Barry ZeVan

Continuously in the professional broadcasting and entertainment industry since age 5, Barry is a Telly Award-winning and three-time Emmy-nominated producer, writer, director, talent and production designer, locally, nationally and internationally. He garnered the highest local ratings in U.S. television broadcasting history as “Barry ZeVan, The Weatherman” in Minneapolis-St. Paul in the mid-1970s. In fall 2013, he was inducted into the Minnesota Broadcasting Hall of Fame.

Mixed-bag thoughts again: The VA, Howard Baker and a pending Scottish event

Posted by: Barry ZeVan Updated: July 1, 2014 - 8:24 AM

THE VA - Obviously, it's been recently sadly proved there's been an overload of egregious occurrences at numerous VA Medical Centers regarding delayed patient scheduling resulting in numerous tragic and unnecessary deaths. Not so for yours truly regarding scheduling or any other element of VA visits or treatment. For more than 40 years, I'm among those who's had the privilege of receiving VA medical benefits, including treatments and major operations at the Minneapolis VA Medical Center. The experiences have never been less than excellent and successful nor cause a complaint to be filed or even of which thought. In my opinion, and the opinion of most recipient veterans, I'm certain, our VA Medical Center has to be among the highest-rated in the VA Medical system. I recall it was rated number one a couple years ago, for many good reasons. The doctors and nurses are, and have always been, thorough and first-class. In addition to having had a hip replacement five years ago, cataract surgery three years ago, two kidney stone procedures and much more, including regularly-scheduled checkup visits for various and sundry "geezer" needs, no delays were ever part of the equation for treatment. I feel badly for those servicepeople and their families who have suffered the ultimate price because of the alleged incompetence within parts of the VA Medical Center system, but I'd be more-than-surprised if our VA Medical Center's personnel are listed among the offenders. (FYI: I got my meteorology training in the USAF, enlisting at the very end of the Korean War. I never thought that training, or VA benefits, would help me once I was discharged. Obviously, I was slightly incorrect, thank goodness!)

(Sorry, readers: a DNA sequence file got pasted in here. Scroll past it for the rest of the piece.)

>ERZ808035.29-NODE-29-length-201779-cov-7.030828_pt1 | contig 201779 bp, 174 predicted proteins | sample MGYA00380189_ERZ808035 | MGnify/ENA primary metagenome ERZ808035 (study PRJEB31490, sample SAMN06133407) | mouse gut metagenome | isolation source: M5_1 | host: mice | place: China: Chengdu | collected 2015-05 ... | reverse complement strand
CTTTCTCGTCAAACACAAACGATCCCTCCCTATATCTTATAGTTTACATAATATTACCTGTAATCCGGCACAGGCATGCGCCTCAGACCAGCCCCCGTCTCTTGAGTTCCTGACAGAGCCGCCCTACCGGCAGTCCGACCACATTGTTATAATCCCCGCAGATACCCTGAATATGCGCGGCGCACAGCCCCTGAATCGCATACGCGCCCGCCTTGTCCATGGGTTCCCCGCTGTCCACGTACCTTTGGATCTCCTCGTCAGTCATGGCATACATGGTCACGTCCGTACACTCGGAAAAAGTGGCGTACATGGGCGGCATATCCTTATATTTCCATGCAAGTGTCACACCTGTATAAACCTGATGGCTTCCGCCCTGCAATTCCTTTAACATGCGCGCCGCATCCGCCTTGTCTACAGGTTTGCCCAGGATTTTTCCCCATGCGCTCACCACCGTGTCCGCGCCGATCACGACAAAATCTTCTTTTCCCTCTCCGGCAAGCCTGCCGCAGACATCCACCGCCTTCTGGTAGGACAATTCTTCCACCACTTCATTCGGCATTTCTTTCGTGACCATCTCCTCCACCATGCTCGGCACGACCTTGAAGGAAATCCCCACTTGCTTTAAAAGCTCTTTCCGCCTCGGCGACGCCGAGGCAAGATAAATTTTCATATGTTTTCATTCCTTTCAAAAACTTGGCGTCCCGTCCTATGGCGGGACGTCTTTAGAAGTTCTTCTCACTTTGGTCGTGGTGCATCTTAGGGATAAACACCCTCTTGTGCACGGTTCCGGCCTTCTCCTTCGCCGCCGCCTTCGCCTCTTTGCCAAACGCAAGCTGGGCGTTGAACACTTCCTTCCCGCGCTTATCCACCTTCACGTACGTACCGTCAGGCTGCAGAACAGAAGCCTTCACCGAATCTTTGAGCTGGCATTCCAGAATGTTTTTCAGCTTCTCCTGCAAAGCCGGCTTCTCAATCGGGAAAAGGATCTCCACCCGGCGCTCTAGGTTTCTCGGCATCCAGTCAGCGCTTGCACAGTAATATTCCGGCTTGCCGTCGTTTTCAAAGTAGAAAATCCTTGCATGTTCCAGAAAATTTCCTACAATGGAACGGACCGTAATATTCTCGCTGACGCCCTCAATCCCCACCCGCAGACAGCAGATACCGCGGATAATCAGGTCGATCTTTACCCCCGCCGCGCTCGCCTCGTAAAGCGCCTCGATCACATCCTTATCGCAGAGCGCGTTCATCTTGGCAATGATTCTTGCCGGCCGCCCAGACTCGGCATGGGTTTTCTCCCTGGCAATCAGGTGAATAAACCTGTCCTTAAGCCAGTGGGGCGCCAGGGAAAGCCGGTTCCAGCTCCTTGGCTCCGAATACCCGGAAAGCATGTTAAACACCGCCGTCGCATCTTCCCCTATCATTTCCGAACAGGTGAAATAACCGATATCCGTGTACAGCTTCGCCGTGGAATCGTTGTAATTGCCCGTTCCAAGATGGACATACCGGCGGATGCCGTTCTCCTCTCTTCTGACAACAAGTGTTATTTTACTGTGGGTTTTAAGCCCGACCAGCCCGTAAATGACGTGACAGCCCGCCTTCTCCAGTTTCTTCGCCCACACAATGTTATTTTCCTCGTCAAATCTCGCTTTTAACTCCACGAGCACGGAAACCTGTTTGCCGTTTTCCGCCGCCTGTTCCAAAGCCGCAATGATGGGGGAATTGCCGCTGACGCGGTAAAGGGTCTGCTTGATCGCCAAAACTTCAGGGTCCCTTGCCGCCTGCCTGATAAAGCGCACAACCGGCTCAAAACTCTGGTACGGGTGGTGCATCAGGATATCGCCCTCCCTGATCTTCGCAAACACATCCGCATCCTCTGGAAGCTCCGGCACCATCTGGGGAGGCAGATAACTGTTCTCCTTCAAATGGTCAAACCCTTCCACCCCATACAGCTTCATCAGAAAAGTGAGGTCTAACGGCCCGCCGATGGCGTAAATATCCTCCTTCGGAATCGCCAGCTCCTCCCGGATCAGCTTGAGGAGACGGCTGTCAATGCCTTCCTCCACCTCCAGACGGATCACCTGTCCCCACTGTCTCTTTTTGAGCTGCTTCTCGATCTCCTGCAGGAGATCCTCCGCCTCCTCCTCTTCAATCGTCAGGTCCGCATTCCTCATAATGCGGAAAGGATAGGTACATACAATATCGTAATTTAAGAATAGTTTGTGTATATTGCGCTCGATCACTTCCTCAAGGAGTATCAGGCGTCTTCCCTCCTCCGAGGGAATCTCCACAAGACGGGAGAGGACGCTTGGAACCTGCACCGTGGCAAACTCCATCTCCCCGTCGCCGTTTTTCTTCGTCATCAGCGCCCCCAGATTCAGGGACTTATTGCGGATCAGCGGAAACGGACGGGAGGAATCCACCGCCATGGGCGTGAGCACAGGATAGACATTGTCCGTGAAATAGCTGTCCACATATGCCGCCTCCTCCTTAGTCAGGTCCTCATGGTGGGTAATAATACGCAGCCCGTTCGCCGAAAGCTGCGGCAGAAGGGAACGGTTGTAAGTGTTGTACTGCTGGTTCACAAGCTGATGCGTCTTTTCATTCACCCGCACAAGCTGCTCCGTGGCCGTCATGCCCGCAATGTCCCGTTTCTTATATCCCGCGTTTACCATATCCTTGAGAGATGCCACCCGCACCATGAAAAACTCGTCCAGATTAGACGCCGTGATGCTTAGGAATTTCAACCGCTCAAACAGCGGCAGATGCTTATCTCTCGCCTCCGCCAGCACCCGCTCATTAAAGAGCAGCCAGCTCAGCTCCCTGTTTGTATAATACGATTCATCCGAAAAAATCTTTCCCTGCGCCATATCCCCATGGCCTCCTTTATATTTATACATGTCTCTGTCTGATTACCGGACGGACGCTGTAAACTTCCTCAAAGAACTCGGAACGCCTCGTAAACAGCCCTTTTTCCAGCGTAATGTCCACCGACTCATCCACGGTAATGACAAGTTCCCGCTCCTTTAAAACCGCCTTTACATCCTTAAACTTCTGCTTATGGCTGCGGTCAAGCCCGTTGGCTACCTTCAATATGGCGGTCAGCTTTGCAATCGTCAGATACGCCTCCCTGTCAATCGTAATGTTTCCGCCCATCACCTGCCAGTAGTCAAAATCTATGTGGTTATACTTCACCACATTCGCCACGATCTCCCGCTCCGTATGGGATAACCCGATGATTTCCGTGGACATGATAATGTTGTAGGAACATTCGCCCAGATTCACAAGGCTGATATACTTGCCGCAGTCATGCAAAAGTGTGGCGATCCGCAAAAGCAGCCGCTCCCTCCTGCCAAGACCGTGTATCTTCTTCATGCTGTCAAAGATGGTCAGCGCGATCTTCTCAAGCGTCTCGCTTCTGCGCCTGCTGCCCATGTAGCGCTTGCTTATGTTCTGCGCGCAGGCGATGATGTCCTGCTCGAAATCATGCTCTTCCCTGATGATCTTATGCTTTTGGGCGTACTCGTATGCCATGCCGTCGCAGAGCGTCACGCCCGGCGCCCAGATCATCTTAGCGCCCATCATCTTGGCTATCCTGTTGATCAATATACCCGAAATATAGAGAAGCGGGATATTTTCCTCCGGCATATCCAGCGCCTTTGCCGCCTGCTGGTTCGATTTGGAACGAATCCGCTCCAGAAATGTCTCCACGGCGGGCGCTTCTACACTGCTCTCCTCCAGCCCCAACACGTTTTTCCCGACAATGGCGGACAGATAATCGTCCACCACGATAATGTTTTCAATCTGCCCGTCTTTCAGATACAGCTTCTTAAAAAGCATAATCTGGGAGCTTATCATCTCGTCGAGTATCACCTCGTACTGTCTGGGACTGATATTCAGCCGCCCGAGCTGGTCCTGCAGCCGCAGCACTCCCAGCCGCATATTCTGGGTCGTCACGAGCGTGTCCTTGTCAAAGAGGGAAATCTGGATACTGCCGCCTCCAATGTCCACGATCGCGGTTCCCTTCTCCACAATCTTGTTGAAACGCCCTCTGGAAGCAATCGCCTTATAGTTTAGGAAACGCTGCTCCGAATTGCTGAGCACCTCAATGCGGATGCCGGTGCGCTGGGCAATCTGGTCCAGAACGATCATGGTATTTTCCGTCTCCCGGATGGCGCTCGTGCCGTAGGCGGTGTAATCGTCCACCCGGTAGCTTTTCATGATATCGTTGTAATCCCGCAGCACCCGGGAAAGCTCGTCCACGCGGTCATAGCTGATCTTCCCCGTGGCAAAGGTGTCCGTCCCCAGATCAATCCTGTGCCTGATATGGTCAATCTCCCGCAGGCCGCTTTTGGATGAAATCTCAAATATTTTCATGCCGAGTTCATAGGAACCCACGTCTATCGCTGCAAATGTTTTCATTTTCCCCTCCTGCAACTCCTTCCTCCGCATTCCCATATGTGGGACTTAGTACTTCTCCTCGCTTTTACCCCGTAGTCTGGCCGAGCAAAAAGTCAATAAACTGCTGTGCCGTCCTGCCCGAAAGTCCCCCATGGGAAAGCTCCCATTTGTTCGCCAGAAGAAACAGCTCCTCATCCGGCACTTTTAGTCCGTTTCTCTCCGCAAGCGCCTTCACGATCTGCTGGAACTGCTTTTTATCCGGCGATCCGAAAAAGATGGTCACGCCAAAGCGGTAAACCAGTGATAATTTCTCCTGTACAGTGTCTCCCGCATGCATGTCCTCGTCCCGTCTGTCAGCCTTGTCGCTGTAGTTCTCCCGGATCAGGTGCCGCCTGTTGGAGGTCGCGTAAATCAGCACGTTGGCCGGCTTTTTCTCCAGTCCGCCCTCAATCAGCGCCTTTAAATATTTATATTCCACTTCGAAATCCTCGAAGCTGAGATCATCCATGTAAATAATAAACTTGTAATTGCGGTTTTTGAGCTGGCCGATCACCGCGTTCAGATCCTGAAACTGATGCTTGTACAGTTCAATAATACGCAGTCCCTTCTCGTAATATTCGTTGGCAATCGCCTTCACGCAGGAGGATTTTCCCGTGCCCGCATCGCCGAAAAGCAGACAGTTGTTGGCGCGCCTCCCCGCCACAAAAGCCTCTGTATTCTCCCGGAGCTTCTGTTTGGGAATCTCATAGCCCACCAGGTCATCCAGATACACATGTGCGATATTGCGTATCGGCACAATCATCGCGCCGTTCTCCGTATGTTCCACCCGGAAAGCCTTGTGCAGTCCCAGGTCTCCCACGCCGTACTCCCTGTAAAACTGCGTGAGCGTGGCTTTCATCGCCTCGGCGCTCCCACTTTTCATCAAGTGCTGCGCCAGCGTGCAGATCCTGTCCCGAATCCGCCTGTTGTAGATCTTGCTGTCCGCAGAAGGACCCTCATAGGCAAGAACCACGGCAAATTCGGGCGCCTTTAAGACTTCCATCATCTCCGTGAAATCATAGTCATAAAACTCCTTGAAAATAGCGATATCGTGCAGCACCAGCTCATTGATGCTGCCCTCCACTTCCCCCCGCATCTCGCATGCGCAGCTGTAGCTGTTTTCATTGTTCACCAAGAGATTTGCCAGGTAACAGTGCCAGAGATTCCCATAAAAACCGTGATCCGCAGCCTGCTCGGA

HOWARD BAKER - Sharing several social occasions and lengthy conversations therein with Tennessee Senator and eventually Ambassador to Japan, Howard Baker, and his wife Joy, was truly a joy, no pun intended, during my D.C. TV days. Our first encounter was at a Washington Hilton party. I don't remember the precise reason for the party, but it was a happy occasion made even happier by the genuinely warm and non-pretentious interaction initiated by and with then Senator Baker and his wife. It was sad to see another statesman...because that's what Senator/Ambassador Baker truly was...pass away a few days ago. He was one of the stellar members of the Senate Watergate committee/panel but never full of himself or his position. His pedigree was in politics (the nice kind) because of his father's strong position therein, but, as stated, he was never pretentious, always honest and caring to a fault and an honor to call an acquaintance. Sadly, his first wife, the aforementioned Joy, preceded him in death by 11 years. Senator Baker remarried Kansas Senator Nancy Kassebaum a few years later. Bottom line: Whenever one was with Howard and Joy Baker, it was instant happiness, thanks to their great and genuinely positive personalities. They don't make 'em like Howard (or Joy) anymore, reverently and sadly stated.